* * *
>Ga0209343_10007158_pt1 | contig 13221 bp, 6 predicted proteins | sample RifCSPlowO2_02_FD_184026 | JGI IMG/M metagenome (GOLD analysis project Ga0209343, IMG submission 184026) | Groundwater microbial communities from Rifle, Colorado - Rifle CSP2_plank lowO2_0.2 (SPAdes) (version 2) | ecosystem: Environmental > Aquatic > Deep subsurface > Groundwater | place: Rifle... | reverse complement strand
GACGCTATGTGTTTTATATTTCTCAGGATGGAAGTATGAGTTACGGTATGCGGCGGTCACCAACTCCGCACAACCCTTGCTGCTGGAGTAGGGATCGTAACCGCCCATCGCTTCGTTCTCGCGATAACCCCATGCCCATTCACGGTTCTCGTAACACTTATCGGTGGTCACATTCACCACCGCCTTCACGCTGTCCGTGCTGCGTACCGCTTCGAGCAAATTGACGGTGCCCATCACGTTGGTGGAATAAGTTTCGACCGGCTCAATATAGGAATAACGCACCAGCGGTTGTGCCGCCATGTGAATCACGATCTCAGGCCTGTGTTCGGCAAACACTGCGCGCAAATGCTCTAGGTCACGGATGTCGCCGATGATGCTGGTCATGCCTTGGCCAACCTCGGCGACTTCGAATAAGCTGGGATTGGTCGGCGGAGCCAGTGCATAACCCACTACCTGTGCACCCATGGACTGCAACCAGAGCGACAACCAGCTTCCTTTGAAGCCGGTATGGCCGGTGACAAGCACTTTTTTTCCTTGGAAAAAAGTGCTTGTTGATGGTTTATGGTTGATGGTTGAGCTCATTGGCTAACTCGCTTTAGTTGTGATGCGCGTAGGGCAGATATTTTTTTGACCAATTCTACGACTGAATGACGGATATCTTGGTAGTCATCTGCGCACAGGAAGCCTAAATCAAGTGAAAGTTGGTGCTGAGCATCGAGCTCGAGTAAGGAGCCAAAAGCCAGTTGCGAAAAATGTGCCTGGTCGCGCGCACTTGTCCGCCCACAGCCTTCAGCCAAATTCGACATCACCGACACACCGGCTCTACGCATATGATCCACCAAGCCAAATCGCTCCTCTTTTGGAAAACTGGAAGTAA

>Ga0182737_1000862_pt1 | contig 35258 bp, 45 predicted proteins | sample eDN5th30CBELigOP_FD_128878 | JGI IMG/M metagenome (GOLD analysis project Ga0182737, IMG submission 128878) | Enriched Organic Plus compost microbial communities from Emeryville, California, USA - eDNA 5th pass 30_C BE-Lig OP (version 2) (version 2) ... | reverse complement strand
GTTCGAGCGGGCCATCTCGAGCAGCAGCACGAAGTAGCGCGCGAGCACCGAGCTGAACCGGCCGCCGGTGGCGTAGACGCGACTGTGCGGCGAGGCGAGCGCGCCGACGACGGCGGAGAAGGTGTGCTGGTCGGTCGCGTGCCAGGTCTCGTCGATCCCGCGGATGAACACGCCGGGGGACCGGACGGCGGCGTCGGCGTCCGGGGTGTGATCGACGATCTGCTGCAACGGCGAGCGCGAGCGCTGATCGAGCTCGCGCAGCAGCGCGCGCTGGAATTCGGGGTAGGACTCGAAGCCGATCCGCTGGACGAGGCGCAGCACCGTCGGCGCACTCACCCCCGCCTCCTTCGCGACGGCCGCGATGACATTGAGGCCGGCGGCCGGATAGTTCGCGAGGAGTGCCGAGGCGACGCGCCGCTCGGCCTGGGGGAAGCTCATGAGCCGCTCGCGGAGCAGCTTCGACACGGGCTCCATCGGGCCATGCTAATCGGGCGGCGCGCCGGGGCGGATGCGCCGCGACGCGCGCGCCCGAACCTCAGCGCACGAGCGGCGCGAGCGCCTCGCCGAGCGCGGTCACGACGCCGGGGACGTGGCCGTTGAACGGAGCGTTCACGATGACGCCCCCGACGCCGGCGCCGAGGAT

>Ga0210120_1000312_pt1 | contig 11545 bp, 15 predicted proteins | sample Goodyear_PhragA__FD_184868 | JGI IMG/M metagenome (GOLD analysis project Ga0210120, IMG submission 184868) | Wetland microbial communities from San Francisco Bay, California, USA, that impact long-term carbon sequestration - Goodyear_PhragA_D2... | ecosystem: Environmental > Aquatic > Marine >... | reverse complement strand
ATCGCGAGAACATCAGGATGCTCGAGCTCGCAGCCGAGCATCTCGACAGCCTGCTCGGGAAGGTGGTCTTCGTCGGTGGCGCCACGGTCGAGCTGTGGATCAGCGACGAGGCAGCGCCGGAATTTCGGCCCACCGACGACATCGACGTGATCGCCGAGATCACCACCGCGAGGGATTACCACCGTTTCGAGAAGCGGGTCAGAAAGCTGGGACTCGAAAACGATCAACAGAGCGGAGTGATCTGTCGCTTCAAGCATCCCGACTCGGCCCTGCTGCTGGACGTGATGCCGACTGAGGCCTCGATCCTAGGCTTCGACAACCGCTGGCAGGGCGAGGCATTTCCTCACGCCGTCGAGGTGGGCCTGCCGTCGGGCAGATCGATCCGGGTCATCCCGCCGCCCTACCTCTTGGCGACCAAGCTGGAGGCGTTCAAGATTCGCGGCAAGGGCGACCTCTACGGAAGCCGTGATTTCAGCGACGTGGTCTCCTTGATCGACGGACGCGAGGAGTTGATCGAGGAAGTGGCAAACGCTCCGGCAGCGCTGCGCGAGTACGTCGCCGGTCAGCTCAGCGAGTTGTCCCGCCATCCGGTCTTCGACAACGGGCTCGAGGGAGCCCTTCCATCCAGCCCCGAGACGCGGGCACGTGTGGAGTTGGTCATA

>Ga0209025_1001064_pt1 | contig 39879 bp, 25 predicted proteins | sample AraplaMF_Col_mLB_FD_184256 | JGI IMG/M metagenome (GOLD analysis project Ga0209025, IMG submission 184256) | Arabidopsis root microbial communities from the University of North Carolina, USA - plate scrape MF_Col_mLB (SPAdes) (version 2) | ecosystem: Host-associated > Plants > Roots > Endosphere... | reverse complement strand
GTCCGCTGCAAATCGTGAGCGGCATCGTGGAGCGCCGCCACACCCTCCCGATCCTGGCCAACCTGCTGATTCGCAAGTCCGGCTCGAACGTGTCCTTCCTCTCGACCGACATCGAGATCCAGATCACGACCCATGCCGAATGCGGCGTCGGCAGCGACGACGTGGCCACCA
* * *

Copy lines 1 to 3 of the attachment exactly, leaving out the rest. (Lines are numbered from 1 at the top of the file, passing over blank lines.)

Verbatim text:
>Ga0209343_10007158_pt1 | contig 13221 bp, 6 predicted proteins | sample RifCSPlowO2_02_FD_184026 | JGI IMG/M metagenome (GOLD analysis project Ga0209343, IMG submission 184026) | Groundwater microbial communities from Rifle, Colorado - Rifle CSP2_plank lowO2_0.2 (SPAdes) (version 2) | ecosystem: Environmental > Aquatic > Deep subsurface > Groundwater | place: Rifle... | reverse complement strand
GACGCTATGTGTTTTATATTTCTCAGGATGGAAGTATGAGTTACGGTATGCGGCGGTCACCAACTCCGCACAACCCTTGCTGCTGGAGTAGGGATCGTAACCGCCCATCGCTTCGTTCTCGCGATAACCCCATGCCCATTCACGGTTCTCGTAACACTTATCGGTGGTCACATTCACCACCGCCTTCACGCTGTCCGTGCTGCGTACCGCTTCGAGCAAATTGACGGTGCCCATCACGTTGGTGGAATAAGTTTCGACCGGCTCAATATAGGAATAACGCACCAGCGGTTGTGCCGCCATGTGAATCACGATCTCAGGCCTGTGTTCGGCAAACACTGCGCGCAAATGCTCTAGGTCACGGATGTCGCCGATGATGCTGGTCATGCCTTGGCCAACCTCGGCGACTTCGAATAAGCTGGGATTGGTCGGCGGAGCCAGTGCATAACCCACTACCTGTGCACCCATGGACTGCAACCAGAGCGACAACCAGCTTCCTTTGAAGCCGGTATGGCCGGTGACAAGCACTTTTTTTCCTTGGAAAAAAGTGCTTGTTGATGGTTTATGGTTGATGGTTGAGCTCATTGGCTAACTCGCTTTAGTTGTGATGCGCGTAGGGCAGATATTTTTTTGACCAATTCTACGACTGAATGACGGATATCTTGGTAGTCATCTGCGCACAGGAAGCCTAAATCAAGTGAAAGTTGGTGCTGAGCATCGAGCTCGAGTAAGGAGCCAAAAGCCAGTTGCGAAAAATGTGCCTGGTCGCGCGCACTTGTCCGCCCACAGCCTTCAGCCAAATTCGACATCACCGACACACCGGCTCTACGCATATGATCCACCAAGCCAAATCGCTCCTCTTTTGGAAAACTGGAAGTAA

>Ga0182737_1000862_pt1 | contig 35258 bp, 45 predicted proteins | sample eDN5th30CBELigOP_FD_128878 | JGI IMG/M metagenome (GOLD analysis project Ga0182737, IMG submission 128878) | Enriched Organic Plus compost microbial communities from Emeryville, California, USA - eDNA 5th pass 30_C BE-Lig OP (version 2) (version 2) ... | reverse complement strand